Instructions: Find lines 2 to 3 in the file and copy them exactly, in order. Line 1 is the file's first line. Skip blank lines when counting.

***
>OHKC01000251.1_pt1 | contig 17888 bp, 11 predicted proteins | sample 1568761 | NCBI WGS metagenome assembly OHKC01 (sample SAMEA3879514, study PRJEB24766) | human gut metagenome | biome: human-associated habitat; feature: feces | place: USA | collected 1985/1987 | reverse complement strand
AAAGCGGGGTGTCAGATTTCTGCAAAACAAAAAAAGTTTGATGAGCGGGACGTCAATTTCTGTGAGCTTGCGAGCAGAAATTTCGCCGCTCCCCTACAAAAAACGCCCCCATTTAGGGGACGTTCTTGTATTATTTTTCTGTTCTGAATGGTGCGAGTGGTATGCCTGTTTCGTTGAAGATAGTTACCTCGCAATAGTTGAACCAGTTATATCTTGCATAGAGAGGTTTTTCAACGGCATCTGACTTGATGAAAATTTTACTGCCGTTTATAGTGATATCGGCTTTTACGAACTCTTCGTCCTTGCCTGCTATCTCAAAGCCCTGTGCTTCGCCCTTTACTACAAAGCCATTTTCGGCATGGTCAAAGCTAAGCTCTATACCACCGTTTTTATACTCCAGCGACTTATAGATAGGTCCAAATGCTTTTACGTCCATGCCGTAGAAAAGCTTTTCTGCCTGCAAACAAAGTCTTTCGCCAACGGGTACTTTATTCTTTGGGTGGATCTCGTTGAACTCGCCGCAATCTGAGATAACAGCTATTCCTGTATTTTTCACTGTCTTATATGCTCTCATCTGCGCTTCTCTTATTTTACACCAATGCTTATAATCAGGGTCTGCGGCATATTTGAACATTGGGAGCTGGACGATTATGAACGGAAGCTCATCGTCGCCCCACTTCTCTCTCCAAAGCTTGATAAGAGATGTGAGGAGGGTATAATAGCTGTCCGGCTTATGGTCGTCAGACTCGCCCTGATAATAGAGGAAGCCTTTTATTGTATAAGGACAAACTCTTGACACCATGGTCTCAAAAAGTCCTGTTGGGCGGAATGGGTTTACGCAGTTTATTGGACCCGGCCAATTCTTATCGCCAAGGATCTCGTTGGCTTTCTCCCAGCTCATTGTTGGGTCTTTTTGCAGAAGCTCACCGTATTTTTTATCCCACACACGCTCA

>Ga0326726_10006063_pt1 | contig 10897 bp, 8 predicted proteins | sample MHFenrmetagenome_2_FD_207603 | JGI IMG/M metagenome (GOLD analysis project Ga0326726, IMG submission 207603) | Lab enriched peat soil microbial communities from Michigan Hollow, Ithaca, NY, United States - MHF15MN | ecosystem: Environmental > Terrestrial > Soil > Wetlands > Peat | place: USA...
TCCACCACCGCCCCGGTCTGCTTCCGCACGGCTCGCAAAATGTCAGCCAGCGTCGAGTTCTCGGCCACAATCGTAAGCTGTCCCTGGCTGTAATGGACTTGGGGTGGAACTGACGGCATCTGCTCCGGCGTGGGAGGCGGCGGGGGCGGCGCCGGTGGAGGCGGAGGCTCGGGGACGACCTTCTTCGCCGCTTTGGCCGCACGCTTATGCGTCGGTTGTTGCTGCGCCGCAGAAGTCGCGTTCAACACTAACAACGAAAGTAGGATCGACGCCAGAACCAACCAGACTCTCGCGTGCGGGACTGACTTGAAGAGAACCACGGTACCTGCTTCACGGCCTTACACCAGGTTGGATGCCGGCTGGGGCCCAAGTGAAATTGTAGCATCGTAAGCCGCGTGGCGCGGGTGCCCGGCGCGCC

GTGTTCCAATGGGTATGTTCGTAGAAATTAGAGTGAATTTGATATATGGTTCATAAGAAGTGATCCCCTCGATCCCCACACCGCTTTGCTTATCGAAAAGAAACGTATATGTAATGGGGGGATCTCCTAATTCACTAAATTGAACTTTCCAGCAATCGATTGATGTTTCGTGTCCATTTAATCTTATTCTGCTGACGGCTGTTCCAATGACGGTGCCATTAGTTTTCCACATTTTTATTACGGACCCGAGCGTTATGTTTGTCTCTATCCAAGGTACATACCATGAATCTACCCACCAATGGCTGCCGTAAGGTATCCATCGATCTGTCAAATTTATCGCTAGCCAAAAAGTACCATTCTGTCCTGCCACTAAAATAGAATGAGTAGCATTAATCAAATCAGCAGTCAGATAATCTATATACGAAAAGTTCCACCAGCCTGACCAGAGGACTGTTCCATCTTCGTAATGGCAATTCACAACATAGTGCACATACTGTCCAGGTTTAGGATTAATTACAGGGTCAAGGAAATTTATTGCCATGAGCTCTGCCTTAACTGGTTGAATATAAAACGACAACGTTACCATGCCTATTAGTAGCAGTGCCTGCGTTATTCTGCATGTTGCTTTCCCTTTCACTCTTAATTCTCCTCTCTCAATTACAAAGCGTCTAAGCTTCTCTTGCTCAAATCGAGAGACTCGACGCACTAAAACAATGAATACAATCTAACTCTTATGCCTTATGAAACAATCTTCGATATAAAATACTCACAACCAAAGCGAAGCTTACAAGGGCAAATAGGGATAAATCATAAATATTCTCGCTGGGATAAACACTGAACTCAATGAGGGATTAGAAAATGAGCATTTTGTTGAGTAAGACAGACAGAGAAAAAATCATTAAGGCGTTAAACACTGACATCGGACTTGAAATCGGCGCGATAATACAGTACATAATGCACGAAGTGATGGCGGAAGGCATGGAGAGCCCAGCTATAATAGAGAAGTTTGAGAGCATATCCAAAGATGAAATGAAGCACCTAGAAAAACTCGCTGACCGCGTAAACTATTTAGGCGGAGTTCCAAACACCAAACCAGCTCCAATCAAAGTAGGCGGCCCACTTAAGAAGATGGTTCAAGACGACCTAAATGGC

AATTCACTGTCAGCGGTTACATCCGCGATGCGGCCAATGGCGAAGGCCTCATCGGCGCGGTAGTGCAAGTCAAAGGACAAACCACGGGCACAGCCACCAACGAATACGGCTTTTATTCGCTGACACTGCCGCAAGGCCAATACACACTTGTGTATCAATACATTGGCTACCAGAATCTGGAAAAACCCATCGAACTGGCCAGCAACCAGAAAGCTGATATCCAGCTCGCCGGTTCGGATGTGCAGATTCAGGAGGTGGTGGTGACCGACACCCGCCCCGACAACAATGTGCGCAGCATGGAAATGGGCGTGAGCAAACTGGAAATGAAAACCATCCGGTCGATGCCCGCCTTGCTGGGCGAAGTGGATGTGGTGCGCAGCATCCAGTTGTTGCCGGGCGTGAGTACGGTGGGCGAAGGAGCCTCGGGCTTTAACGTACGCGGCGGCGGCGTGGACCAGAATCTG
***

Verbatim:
AAAGCGGGGTGTCAGATTTCTGCAAAACAAAAAAAGTTTGATGAGCGGGACGTCAATTTCTGTGAGCTTGCGAGCAGAAATTTCGCCGCTCCCCTACAAAAAACGCCCCCATTTAGGGGACGTTCTTGTATTATTTTTCTGTTCTGAATGGTGCGAGTGGTATGCCTGTTTCGTTGAAGATAGTTACCTCGCAATAGTTGAACCAGTTATATCTTGCATAGAGAGGTTTTTCAACGGCATCTGACTTGATGAAAATTTTACTGCCGTTTATAGTGATATCGGCTTTTACGAACTCTTCGTCCTTGCCTGCTATCTCAAAGCCCTGTGCTTCGCCCTTTACTACAAAGCCATTTTCGGCATGGTCAAAGCTAAGCTCTATACCACCGTTTTTATACTCCAGCGACTTATAGATAGGTCCAAATGCTTTTACGTCCATGCCGTAGAAAAGCTTTTCTGCCTGCAAACAAAGTCTTTCGCCAACGGGTACTTTATTCTTTGGGTGGATCTCGTTGAACTCGCCGCAATCTGAGATAACAGCTATTCCTGTATTTTTCACTGTCTTATATGCTCTCATCTGCGCTTCTCTTATTTTACACCAATGCTTATAATCAGGGTCTGCGGCATATTTGAACATTGGGAGCTGGACGATTATGAACGGAAGCTCATCGTCGCCCCACTTCTCTCTCCAAAGCTTGATAAGAGATGTGAGGAGGGTATAATAGCTGTCCGGCTTATGGTCGTCAGACTCGCCCTGATAATAGAGGAAGCCTTTTATTGTATAAGGACAAACTCTTGACACCATGGTCTCAAAAAGTCCTGTTGGGCGGAATGGGTTTACGCAGTTTATTGGACCCGGCCAATTCTTATCGCCAAGGATCTCGTTGGCTTTCTCCCAGCTCATTGTTGGGTCTTTTTGCAGAAGCTCACCGTATTTTTTATCCCACACACGCTCA

>Ga0326726_10006063_pt1 | contig 10897 bp, 8 predicted proteins | sample MHFenrmetagenome_2_FD_207603 | JGI IMG/M metagenome (GOLD analysis project Ga0326726, IMG submission 207603) | Lab enriched peat soil microbial communities from Michigan Hollow, Ithaca, NY, United States - MHF15MN | ecosystem: Environmental > Terrestrial > Soil > Wetlands > Peat | place: USA...